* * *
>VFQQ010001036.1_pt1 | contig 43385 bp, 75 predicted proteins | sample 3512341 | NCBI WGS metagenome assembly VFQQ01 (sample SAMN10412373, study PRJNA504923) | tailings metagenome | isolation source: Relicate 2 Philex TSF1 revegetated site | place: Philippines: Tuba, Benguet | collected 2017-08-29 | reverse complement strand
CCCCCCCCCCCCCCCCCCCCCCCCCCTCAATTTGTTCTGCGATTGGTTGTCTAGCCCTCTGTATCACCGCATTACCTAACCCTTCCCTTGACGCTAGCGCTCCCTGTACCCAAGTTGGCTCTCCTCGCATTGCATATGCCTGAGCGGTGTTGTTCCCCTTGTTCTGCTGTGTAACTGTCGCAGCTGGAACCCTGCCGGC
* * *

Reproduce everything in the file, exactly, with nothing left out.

>VFQQ010001036.1_pt1 | contig 43385 bp, 75 predicted proteins | sample 3512341 | NCBI WGS metagenome assembly VFQQ01 (sample SAMN10412373, study PRJNA504923) | tailings metagenome | isolation source: Relicate 2 Philex TSF1 revegetated site | place: Philippines: Tuba, Benguet | collected 2017-08-29 | reverse complement strand
CCCCCCCCCCCCCCCCCCCCCCCCCCTCAATTTGTTCTGCGATTGGTTGTCTAGCCCTCTGTATCACCGCATTACCTAACCCTTCCCTTGACGCTAGCGCTCCCTGTACCCAAGTTGGCTCTCCTCGCATTGCATATGCCTGAGCGGTGTTGTTCCCCTTGTTCTGCTGTGTAACTGTCGCAGCTGGAACCCTGCCGGC